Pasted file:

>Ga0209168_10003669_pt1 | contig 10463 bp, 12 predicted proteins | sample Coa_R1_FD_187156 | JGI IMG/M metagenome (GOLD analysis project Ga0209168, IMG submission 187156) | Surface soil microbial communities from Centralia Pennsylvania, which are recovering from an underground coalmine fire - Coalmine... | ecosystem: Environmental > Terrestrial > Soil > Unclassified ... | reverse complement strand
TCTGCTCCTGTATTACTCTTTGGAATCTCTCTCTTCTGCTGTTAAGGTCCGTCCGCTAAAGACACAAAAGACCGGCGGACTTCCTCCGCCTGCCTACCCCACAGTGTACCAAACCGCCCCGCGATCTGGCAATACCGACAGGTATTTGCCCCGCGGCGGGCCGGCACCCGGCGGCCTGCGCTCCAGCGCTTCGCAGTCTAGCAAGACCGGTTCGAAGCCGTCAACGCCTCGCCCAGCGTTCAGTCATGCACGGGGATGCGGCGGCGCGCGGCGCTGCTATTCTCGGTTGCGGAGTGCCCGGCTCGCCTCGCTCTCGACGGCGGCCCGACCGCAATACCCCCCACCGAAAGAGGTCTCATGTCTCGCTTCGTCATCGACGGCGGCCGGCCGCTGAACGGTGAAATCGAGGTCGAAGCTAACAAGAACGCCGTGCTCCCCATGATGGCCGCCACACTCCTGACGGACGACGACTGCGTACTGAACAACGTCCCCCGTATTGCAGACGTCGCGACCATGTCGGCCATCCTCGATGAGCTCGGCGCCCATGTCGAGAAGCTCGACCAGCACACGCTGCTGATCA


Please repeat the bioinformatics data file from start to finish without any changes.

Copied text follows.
>Ga0209168_10003669_pt1 | contig 10463 bp, 12 predicted proteins | sample Coa_R1_FD_187156 | JGI IMG/M metagenome (GOLD analysis project Ga0209168, IMG submission 187156) | Surface soil microbial communities from Centralia Pennsylvania, which are recovering from an underground coalmine fire - Coalmine... | ecosystem: Environmental > Terrestrial > Soil > Unclassified ... | reverse complement strand
TCTGCTCCTGTATTACTCTTTGGAATCTCTCTCTTCTGCTGTTAAGGTCCGTCCGCTAAAGACACAAAAGACCGGCGGACTTCCTCCGCCTGCCTACCCCACAGTGTACCAAACCGCCCCGCGATCTGGCAATACCGACAGGTATTTGCCCCGCGGCGGGCCGGCACCCGGCGGCCTGCGCTCCAGCGCTTCGCAGTCTAGCAAGACCGGTTCGAAGCCGTCAACGCCTCGCCCAGCGTTCAGTCATGCACGGGGATGCGGCGGCGCGCGGCGCTGCTATTCTCGGTTGCGGAGTGCCCGGCTCGCCTCGCTCTCGACGGCGGCCCGACCGCAATACCCCCCACCGAAAGAGGTCTCATGTCTCGCTTCGTCATCGACGGCGGCCGGCCGCTGAACGGTGAAATCGAGGTCGAAGCTAACAAGAACGCCGTGCTCCCCATGATGGCCGCCACACTCCTGACGGACGACGACTGCGTACTGAACAACGTCCCCCGTATTGCAGACGTCGCGACCATGTCGGCCATCCTCGATGAGCTCGGCGCCCATGTCGAGAAGCTCGACCAGCACACGCTGCTGATCA